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Raising Digitally Savvy Kids

 

Media literate means to be adept at accessing media and to effectively use digital technologies to be participants in society. Media literate children are able to think critically about what they see and read as well as have positive interaction with digital technology. Tech savvy students can consume digital content and create literate media as a result of being media literate.

How do you teach kids to build digital media skills? When children are young, adult supervision is critical. Watching media with a child is a good start, but also discussing with them what they are viewing. It is important to discuss with students how they are using social media and how to recognize the fact that media design is advertising-driven. One of the best ways to build digital media skills is through creation and then sharing of media.

How can parents teach kids to balance tech and real life responsibilities? As adult role models, parents (and teachers) need to be cognizant of their own media consumption and consider when they choose tech over real life interactions. Parents should set clear limits (especially for younger children) regarding the amount of time spent engaged with tech and what media is being consumed. Parents can create a schedule prioritizing school work and play; and then providing opportunities for family time (meals together, family game night, outdoor activities).

How should parents approach teens about responsible tech/media use? The teen years are when identities are formed and are marked with experimentation in many areas; tech use included. It is a time when they begin to be exposed to adult experiences. Teens often hold little regard for parental (or adult) control. Rather, parents should see their role as an advisor setting reasonable limits. Parents can extend conversations about their own online experiences and stay informed about what is happening on all social media platforms.

With the current state of learning both at home and school, it’s more important than ever for schools to incorporate digital literacy into the curriculum. Organizations such as Common Sense Media offer MS/HS curriculum. Students should be taught to corroborate and verify any information they find online through the use of lateral reading (verify as you read). It is also important to teach students to continually question what they read and hear and teachers can facilitate those discussions in the classroom or video classroom.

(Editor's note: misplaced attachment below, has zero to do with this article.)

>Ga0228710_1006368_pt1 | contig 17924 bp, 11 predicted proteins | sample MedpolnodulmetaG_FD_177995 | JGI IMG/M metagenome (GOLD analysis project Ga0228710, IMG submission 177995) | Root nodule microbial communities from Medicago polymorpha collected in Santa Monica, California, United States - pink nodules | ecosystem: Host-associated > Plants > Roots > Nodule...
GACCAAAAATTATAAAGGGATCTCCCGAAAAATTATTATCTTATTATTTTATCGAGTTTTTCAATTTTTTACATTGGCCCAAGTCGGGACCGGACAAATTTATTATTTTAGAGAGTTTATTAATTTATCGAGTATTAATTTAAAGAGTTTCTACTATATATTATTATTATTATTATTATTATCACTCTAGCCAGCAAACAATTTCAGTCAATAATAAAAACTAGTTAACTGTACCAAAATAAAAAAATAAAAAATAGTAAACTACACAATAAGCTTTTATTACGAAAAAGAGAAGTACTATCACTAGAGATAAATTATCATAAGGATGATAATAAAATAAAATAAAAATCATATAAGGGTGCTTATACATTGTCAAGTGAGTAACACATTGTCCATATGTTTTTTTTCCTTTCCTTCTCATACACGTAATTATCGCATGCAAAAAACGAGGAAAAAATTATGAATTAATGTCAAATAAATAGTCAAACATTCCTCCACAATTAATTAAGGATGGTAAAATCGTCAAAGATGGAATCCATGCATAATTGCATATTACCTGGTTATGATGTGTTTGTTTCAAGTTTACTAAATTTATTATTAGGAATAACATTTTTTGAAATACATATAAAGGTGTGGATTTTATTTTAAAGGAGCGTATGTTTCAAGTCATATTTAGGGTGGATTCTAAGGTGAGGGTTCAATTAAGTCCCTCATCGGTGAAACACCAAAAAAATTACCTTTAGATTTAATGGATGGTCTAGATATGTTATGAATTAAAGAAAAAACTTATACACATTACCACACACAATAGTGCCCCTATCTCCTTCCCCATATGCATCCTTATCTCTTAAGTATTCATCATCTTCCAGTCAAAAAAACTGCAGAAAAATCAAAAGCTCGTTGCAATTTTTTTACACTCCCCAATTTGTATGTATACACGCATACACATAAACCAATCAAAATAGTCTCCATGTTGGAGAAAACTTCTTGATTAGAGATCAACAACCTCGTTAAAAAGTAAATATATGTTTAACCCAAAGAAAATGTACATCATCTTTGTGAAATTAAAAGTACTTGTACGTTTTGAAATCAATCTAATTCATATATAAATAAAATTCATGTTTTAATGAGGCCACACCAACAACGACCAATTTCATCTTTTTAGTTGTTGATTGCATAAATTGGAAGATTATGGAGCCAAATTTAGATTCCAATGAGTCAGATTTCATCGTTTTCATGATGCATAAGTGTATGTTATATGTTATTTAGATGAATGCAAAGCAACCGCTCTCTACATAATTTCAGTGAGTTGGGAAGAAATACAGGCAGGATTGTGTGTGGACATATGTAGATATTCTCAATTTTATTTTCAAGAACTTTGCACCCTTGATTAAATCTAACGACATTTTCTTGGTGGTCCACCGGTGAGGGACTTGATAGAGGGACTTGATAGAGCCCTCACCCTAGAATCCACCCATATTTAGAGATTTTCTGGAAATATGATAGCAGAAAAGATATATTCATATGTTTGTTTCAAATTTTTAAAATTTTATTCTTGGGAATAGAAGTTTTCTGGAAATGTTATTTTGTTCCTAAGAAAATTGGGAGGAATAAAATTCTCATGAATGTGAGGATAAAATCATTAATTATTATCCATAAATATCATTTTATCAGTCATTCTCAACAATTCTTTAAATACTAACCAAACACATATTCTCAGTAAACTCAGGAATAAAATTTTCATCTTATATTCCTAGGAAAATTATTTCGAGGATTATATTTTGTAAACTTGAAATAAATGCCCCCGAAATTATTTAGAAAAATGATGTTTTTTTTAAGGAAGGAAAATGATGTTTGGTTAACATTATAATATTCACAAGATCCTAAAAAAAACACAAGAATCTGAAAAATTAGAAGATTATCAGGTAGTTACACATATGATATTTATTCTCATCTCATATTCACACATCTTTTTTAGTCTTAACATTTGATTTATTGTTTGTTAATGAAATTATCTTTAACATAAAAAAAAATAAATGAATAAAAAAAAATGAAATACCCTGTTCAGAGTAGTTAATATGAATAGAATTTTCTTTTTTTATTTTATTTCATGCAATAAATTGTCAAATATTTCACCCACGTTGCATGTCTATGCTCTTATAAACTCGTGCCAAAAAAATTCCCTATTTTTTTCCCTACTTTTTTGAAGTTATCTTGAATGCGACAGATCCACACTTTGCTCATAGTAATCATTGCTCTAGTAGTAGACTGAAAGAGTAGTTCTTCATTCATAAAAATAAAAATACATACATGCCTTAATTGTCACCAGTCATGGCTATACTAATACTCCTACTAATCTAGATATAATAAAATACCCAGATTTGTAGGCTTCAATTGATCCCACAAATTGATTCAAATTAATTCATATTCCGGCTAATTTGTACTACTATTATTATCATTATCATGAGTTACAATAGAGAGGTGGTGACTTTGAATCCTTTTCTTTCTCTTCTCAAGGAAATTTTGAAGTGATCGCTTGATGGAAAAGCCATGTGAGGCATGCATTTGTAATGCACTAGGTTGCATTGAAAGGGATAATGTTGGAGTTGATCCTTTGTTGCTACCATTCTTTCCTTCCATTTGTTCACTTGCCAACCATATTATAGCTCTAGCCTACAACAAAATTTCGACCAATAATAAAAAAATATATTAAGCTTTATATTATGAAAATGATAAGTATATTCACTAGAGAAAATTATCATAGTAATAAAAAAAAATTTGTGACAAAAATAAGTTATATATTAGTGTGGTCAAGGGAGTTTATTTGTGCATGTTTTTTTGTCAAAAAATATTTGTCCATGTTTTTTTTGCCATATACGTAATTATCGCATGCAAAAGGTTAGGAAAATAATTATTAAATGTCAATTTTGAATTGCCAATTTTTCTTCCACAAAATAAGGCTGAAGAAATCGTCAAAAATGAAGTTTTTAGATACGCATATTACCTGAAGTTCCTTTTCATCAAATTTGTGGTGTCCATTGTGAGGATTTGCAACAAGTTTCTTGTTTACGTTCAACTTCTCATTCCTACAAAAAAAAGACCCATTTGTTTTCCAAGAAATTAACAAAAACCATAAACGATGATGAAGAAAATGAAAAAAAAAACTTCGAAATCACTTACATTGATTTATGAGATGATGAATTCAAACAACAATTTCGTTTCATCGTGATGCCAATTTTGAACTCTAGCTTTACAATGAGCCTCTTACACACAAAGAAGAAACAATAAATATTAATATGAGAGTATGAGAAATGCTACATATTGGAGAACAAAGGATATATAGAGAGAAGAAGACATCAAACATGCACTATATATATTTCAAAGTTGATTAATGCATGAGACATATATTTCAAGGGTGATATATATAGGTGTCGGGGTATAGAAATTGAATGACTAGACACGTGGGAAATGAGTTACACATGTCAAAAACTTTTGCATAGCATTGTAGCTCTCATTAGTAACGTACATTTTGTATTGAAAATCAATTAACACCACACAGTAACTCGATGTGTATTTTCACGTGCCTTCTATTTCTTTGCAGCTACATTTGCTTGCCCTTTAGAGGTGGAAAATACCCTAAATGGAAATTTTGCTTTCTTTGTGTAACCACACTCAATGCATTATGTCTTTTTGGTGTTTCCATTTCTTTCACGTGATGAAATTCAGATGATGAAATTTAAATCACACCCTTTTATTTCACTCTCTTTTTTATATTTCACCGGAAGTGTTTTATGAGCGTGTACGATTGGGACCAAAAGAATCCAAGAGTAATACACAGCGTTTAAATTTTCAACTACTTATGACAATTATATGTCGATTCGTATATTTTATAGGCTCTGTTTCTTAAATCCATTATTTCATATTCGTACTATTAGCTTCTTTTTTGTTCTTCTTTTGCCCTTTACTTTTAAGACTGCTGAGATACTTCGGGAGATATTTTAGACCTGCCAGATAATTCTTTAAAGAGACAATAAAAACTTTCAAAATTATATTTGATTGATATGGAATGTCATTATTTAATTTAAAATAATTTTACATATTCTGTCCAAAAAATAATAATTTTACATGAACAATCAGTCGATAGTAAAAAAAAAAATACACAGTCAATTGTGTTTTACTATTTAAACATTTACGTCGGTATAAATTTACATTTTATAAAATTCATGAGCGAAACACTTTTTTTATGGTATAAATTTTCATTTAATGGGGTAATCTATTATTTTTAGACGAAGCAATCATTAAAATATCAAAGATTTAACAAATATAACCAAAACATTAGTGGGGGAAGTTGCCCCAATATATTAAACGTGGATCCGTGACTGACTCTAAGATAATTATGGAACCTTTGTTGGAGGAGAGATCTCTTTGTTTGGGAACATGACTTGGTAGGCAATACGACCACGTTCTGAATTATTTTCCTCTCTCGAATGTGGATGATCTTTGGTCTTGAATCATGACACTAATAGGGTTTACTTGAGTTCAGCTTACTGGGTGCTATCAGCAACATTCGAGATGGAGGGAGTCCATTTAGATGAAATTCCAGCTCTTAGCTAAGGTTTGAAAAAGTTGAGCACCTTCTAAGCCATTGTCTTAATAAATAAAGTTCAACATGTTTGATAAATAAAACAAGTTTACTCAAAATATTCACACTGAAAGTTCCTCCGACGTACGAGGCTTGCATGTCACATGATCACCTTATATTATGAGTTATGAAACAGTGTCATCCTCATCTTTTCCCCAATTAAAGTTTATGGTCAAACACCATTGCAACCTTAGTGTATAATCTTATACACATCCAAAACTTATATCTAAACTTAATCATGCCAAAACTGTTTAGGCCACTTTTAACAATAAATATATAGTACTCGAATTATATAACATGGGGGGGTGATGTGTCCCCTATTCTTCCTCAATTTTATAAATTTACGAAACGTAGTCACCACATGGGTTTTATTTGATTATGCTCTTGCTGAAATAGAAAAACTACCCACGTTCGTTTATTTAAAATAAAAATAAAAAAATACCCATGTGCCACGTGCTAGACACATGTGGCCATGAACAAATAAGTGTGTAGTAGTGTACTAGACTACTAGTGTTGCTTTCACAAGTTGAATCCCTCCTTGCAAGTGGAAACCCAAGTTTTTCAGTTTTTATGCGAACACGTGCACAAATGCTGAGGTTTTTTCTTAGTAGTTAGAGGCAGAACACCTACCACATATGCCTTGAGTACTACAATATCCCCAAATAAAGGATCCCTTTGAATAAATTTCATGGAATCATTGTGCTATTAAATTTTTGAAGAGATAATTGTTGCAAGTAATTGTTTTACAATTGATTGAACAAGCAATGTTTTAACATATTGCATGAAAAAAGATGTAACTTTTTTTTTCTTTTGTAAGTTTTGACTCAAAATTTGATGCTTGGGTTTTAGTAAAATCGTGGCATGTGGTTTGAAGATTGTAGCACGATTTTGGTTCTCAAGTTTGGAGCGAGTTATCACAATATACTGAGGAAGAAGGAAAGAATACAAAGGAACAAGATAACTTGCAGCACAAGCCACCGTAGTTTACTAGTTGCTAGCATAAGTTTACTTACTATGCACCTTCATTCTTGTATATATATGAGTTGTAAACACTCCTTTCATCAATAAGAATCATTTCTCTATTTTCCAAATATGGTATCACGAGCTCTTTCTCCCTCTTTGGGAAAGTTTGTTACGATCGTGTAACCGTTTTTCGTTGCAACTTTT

What strategies can be used to teach children to think critically when using tech? Parents and teachers can look for teachable moments such as a child’s first encounter with a stranger online. Relate online situations to real life ones. Parents could take a family photo and then discuss the appropriateness of sharing it online; the discussion could extend to understanding digital security and how algorithms work for information sharing. Critical thinking must extend beyond the content to how the tech is being used; seeking a purposeful use of the media they consume.

A transcript of this chat can be found at Wakelet.

Global #gtchat Powered by the Texas Association for the Gifted and Talented  is a weekly chat on Twitter. Join us Thursdays at 8E/7C/6M/5P in the U.S. and Fridays at Noon NZST/10 AM AEST/1 AM UK  to discuss current topics in the gifted community and meet experts in the field. Transcripts of our weekly chats can be found at Wakelet. Our Facebook Page provides information on the chat and news and information regarding the gifted community. Also, checkout our Pinterest Page and Playlist on YouTube.

Lisa Conrad About the authorLisa Conrad is the Moderator of Global #gtchat Powered by TAGT and Social Media Manager of the Global #gtchat Community. She is a longtime  advocate for gifted children and also blogs at  Gifted Parenting Support. Lisa can be contacted at: gtchatmod@gmail.com

 

Resources:

5 Ways to Raise Tech-Savvy Kids (& Responsible!)

How to Raise Media-Savvy Kids in the Digital Age

The Art of Screen Time: How Your Family Can Balance Digital Media and Real Life (book)

Screen Time: How Electronic Media–From Baby Videos to Educational Software–Affects Your Young Child (book 2012)

Digital Literacy: Raising Tech and Media Savvy Kids

Critical Media Project (website)

How to Raise Digitally Savvy Kids

Educating and Empowering Digital Citizens (website)

Digital Learning Projects for Tech Savvy Kids (2020)

How to Raise Digital Savvy Children in a Digital World

Tips for Parents on Raising Privacy-Savvy Kids (pdf)